Backpack and Sleeping Bags: the hiker should have a perfectly sized backpack to carry his/her equipment and also convenient to carry. The sleeping bags must be at hand and this should be rain / water proof. A woolen blanket for covering yourself since it is cold at the Rwenzori ranges.
Other Accessories: there are some things that a person on an adventurous expedition must possess to make the adventure both convenient and interesting. Things like camera, insect repellents, sunglasses, a portable music player and torch among others.
Best Time to Hike the Rwenzori
The dry months of the year are the best time of hiking Rwenzori in Uganda. Therefore two peak seasons of trekking the magnificent ranges are naturally designed. These are the June-October months and from December-February, this is when the routes leading to the peak destinations are dry and passable and also when the sun is out perfect to visibly see the different wildlife species and also other physical features like the glaciers and cliffs.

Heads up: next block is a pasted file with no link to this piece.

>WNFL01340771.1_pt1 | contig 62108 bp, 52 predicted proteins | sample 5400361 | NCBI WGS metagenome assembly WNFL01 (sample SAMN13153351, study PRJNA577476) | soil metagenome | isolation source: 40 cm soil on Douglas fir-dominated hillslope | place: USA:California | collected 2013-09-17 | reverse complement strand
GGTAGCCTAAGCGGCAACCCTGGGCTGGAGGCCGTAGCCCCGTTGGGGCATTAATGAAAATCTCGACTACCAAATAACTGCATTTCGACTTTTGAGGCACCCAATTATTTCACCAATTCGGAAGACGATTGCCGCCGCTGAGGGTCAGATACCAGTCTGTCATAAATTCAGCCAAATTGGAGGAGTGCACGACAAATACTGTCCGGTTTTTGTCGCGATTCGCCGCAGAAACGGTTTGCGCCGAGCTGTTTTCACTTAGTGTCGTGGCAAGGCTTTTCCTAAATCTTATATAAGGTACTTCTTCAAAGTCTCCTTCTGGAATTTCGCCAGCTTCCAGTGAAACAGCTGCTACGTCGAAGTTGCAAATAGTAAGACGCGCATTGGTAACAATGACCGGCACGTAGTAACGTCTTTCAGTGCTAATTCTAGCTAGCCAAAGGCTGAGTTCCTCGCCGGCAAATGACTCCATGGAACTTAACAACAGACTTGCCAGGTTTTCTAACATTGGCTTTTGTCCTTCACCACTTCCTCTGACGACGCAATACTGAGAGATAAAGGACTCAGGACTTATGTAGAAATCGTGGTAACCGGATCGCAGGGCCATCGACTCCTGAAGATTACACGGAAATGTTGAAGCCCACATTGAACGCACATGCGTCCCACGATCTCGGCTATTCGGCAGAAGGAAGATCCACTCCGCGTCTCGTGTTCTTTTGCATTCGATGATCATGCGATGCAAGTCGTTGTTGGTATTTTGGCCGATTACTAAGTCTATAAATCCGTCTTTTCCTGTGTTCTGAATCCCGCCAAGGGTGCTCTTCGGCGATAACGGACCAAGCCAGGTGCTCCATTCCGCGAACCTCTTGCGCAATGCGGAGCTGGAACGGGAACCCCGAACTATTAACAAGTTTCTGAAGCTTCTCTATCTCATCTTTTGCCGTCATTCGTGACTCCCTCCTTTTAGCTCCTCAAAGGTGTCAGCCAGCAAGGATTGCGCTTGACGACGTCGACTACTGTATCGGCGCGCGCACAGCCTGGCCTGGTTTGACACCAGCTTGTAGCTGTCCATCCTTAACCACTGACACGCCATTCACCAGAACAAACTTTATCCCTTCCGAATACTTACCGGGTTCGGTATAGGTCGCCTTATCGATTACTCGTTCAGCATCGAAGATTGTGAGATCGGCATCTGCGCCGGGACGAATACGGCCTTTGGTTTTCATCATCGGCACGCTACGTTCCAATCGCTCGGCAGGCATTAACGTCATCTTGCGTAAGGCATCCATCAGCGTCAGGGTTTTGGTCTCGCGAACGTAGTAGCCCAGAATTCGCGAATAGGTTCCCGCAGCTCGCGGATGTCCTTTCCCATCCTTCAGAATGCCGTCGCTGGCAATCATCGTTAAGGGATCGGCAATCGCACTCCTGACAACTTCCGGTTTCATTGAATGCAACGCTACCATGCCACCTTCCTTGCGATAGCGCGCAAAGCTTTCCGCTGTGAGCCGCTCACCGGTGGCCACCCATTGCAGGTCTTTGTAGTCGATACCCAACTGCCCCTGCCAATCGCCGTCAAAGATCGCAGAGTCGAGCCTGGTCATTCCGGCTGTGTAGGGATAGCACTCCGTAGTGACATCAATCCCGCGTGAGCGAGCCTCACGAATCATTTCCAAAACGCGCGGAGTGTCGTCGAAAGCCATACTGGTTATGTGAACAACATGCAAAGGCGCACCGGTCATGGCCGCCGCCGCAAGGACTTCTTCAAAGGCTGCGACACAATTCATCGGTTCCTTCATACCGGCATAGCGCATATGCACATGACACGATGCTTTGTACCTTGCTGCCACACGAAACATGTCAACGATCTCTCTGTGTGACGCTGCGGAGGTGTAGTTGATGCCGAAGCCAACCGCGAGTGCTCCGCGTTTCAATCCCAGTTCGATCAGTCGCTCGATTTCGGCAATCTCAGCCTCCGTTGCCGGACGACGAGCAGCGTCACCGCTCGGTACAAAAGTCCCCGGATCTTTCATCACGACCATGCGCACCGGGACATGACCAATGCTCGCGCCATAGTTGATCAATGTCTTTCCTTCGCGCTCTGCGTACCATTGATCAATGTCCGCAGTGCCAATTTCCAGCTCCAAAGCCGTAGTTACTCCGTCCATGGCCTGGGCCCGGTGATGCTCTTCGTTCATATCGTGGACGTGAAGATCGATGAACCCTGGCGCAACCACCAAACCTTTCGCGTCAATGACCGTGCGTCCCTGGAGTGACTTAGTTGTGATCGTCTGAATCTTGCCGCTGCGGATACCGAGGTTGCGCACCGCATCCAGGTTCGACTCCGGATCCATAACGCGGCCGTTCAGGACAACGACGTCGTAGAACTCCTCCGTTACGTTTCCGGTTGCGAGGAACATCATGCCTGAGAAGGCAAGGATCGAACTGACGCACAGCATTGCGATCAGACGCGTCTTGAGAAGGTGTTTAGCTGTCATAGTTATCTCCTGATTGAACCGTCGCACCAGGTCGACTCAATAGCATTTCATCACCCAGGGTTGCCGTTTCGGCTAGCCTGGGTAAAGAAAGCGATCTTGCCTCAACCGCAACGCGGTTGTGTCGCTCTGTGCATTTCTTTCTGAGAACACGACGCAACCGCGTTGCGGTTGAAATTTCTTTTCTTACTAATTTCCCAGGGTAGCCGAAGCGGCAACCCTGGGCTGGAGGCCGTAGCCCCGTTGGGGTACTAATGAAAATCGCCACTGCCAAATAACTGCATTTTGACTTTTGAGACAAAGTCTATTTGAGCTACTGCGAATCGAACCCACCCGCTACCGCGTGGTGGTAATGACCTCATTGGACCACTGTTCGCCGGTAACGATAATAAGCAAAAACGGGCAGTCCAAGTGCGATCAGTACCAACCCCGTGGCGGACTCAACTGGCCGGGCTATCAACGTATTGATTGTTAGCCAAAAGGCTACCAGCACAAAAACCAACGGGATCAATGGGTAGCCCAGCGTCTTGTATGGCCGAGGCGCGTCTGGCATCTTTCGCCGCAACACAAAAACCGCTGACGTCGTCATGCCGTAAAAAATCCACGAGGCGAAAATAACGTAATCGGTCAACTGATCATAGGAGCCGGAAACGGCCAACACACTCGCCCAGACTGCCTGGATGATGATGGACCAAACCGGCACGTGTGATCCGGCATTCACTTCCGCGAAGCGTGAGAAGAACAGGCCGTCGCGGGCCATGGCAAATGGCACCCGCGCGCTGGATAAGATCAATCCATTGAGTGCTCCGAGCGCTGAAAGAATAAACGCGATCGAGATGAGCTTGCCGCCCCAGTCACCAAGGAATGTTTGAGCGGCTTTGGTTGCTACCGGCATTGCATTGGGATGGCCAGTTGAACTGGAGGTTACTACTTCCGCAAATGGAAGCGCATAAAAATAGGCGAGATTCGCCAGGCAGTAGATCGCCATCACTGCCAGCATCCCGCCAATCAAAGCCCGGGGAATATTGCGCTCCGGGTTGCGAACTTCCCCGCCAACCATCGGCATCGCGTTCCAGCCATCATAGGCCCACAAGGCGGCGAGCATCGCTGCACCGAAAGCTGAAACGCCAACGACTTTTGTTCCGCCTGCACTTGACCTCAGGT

It is also possible to trek the Rwenzori Mountains in the wet months of November, December, April and May unlike in the past when the hiking amenities on the ranges i.e. the accommodation Huts, the trekking paths and hiking equipment were less developed. Lately, the aforementioned have been improved and well skilled guides are in place for an ultimate hiking safari. However, sometimes the hikers find it a challenge to climb to the top of Mt Rwenzori in the wet season due to the steep, sloppy, slippery and muddy trails when it rains.
Conclusion, if you are interested in Rwenzori Trekking in Uganda, you will be happy to hear that the experience is open to just about everyone. You just have to be prepared and by following the tips offered above, you’ll be ready to cross climbing Mount Rwenzori off your bucket list in no time.Read More
Your home should be a place of rest that shields you from the stress of the outside world. However, deciding whether to buy a home can itself be a stressful decision requiring you set aside every emotion and consider all the pros and cons of that decision. Here are seven thoughts to help take the stress out of the decision making process: